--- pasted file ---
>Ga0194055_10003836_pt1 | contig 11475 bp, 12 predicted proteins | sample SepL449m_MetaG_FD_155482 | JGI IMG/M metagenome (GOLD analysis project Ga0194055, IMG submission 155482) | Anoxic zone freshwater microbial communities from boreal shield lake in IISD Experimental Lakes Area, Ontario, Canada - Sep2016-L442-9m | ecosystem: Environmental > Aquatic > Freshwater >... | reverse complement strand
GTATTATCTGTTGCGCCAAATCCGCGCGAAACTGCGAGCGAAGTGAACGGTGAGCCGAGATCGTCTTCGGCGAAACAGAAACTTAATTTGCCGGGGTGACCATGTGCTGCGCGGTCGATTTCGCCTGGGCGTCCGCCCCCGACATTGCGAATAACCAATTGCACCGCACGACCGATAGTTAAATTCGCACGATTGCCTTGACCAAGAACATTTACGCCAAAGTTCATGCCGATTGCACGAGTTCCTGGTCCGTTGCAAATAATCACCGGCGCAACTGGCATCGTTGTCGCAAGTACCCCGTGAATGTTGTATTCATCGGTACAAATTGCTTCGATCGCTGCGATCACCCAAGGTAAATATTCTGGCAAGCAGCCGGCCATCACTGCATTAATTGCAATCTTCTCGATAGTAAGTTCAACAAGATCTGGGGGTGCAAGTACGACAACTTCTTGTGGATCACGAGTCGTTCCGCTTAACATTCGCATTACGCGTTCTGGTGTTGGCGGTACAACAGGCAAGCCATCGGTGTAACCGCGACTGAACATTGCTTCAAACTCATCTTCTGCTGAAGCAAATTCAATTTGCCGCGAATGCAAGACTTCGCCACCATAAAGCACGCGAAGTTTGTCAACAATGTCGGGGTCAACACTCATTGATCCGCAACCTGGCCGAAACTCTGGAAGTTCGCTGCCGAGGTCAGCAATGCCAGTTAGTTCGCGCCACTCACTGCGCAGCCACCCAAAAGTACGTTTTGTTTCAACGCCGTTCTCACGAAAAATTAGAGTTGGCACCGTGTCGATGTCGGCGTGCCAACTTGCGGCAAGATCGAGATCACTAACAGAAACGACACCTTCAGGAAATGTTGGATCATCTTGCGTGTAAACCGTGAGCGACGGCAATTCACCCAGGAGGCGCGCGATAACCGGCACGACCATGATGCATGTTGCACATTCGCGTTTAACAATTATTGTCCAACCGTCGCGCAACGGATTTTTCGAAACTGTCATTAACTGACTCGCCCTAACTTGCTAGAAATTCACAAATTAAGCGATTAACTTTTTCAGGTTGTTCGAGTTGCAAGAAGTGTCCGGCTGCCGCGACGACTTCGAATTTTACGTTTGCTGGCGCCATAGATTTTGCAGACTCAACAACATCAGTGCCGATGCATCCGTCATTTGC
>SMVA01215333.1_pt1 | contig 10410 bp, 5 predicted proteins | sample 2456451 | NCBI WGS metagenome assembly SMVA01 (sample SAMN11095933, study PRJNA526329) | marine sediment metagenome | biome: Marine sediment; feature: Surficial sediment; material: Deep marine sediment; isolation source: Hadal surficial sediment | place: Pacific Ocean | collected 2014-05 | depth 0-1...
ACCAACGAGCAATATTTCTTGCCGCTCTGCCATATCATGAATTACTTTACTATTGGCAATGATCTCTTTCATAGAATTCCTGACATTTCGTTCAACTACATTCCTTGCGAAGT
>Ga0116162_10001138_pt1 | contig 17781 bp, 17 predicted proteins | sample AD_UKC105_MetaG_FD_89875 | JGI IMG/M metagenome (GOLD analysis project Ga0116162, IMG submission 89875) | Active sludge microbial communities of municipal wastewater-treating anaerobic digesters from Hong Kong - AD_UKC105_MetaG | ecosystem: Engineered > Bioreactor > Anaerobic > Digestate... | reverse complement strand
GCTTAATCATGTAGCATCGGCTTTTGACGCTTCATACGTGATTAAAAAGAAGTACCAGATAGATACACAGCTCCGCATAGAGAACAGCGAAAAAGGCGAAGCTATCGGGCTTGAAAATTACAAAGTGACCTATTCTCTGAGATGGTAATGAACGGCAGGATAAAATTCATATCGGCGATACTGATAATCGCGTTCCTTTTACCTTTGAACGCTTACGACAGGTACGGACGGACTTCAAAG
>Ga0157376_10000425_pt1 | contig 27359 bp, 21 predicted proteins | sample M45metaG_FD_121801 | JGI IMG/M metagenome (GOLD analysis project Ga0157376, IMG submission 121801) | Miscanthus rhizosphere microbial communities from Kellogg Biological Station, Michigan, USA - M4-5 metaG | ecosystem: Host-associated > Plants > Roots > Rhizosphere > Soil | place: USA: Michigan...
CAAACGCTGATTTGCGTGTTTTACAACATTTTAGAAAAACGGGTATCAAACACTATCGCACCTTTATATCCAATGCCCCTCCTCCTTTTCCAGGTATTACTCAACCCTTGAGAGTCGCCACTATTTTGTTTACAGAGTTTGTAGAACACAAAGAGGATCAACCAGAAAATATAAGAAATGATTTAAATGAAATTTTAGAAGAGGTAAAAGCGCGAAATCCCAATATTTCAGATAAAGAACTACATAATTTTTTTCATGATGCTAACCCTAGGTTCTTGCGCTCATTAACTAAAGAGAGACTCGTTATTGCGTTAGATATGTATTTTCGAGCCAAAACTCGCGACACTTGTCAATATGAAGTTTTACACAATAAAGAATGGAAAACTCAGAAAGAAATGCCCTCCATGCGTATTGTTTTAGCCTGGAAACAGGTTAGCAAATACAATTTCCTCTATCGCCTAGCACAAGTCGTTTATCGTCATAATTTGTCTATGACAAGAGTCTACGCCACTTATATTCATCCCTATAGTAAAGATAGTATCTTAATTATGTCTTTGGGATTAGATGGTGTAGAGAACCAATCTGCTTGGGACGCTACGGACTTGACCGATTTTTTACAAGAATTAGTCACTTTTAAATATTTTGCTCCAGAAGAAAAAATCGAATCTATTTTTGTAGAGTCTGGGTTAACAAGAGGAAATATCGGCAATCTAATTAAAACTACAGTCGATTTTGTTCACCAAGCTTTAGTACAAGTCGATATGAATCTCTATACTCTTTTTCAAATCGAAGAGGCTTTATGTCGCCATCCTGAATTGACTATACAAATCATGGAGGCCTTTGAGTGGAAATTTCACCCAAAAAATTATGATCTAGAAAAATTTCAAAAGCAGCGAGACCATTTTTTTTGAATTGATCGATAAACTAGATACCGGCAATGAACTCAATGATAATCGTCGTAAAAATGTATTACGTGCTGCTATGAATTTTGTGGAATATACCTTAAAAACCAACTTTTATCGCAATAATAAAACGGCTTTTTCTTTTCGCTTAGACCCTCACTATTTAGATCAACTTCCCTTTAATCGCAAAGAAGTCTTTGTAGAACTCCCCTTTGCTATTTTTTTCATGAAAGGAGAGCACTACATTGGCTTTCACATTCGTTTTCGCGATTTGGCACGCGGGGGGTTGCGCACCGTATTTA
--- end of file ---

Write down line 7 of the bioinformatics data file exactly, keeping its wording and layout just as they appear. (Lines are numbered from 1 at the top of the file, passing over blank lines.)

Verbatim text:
>Ga0157376_10000425_pt1 | contig 27359 bp, 21 predicted proteins | sample M45metaG_FD_121801 | JGI IMG/M metagenome (GOLD analysis project Ga0157376, IMG submission 121801) | Miscanthus rhizosphere microbial communities from Kellogg Biological Station, Michigan, USA - M4-5 metaG | ecosystem: Host-associated > Plants > Roots > Rhizosphere > Soil | place: USA: Michigan...